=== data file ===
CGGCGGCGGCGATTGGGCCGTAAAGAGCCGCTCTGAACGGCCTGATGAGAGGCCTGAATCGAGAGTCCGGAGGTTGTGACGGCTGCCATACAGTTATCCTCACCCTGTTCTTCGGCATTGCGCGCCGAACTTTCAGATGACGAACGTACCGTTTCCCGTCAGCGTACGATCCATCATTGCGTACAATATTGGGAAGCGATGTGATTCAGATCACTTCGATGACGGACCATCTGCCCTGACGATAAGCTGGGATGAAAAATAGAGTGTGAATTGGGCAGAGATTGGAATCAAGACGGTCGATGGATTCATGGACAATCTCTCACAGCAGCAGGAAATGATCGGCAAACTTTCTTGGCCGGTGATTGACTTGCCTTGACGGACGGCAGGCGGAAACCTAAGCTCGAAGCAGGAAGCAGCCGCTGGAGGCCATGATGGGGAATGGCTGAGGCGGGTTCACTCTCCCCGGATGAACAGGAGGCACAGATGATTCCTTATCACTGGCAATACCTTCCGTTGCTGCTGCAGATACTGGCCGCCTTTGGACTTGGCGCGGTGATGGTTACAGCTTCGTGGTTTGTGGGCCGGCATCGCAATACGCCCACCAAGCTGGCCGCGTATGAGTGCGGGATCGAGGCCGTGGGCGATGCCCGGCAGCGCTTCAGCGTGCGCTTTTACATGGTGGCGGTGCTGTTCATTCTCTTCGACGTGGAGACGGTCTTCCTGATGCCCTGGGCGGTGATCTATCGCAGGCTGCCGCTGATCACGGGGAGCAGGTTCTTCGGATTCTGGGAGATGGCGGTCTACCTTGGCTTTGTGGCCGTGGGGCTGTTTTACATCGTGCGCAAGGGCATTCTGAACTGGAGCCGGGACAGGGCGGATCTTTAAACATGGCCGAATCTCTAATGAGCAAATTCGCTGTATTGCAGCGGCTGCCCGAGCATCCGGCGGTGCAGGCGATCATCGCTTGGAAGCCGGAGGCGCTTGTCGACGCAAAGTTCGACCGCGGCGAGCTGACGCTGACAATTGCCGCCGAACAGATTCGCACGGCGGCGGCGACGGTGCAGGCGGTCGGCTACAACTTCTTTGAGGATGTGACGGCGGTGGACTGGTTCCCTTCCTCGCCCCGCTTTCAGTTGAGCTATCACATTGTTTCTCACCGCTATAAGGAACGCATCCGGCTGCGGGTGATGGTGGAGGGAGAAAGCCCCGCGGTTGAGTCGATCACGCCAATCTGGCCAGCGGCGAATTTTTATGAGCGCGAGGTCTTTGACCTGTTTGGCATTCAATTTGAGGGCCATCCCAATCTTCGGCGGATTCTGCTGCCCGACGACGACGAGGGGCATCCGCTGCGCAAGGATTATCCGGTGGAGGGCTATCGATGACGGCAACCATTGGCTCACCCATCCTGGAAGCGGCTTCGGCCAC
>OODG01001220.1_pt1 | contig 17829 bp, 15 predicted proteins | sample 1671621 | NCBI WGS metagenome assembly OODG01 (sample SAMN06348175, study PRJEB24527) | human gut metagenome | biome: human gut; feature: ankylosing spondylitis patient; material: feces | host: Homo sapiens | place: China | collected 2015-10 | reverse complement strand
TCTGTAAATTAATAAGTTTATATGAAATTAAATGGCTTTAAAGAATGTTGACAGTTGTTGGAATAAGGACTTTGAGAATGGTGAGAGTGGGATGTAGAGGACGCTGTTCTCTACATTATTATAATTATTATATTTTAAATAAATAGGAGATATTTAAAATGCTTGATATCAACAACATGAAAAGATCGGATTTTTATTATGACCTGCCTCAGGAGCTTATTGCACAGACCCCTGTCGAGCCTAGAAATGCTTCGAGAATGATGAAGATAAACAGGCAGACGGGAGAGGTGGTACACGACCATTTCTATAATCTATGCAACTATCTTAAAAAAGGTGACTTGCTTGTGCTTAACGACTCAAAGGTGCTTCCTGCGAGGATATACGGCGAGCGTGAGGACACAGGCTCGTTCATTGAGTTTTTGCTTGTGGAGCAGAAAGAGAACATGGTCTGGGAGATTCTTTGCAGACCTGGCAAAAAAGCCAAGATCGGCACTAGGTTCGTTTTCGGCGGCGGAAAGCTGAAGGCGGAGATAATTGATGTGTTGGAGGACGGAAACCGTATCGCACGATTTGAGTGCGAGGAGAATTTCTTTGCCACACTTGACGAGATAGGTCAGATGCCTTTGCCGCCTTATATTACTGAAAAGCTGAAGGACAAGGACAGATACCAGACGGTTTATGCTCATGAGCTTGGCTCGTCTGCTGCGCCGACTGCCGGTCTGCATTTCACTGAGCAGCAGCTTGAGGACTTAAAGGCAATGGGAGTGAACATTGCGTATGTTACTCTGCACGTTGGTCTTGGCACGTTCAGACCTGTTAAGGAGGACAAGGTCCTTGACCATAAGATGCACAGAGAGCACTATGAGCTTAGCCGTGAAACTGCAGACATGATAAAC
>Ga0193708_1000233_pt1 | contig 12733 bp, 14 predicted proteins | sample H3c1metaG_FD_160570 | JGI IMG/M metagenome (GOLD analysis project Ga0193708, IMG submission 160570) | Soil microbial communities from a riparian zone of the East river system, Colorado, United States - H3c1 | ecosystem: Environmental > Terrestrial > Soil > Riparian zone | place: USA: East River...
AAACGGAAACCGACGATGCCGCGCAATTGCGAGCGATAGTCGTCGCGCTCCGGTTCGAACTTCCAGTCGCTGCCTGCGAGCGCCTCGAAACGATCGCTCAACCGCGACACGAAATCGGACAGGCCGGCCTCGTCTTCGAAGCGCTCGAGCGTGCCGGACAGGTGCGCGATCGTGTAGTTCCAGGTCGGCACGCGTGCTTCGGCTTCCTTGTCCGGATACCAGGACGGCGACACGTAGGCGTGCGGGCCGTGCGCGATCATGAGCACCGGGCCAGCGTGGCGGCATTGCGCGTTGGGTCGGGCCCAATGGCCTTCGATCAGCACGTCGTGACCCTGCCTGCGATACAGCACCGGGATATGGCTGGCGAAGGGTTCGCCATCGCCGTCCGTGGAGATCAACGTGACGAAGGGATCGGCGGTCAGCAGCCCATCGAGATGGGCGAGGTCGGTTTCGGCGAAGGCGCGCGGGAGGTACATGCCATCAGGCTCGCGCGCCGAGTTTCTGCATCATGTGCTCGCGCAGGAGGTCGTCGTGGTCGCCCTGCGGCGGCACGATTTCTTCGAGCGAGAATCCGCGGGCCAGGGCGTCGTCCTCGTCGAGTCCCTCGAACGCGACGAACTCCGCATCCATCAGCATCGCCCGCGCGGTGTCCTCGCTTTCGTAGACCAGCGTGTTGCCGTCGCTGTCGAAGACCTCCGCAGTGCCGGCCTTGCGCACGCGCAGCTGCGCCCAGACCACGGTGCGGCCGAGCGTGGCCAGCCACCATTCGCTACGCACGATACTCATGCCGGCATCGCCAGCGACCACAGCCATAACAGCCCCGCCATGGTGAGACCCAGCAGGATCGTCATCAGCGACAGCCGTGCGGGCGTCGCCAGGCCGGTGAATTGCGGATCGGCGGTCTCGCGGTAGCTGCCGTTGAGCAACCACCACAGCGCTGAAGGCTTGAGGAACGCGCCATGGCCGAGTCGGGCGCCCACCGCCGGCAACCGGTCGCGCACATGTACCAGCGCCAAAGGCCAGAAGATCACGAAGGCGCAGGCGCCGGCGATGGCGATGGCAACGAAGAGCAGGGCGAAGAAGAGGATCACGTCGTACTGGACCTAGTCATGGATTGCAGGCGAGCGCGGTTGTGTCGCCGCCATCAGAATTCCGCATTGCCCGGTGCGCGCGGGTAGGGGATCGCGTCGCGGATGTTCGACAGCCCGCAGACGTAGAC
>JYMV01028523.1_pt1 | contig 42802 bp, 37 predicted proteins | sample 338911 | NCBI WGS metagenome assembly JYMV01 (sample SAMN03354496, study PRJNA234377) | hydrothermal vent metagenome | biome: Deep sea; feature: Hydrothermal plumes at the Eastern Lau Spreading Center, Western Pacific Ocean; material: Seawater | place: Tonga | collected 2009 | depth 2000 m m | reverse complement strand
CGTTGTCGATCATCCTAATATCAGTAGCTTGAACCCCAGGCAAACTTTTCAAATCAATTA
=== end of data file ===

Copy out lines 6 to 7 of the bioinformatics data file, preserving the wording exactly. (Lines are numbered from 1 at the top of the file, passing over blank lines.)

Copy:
>JYMV01028523.1_pt1 | contig 42802 bp, 37 predicted proteins | sample 338911 | NCBI WGS metagenome assembly JYMV01 (sample SAMN03354496, study PRJNA234377) | hydrothermal vent metagenome | biome: Deep sea; feature: Hydrothermal plumes at the Eastern Lau Spreading Center, Western Pacific Ocean; material: Seawater | place: Tonga | collected 2009 | depth 2000 m m | reverse complement strand
CGTTGTCGATCATCCTAATATCAGTAGCTTGAACCCCAGGCAAACTTTTCAAATCAATTA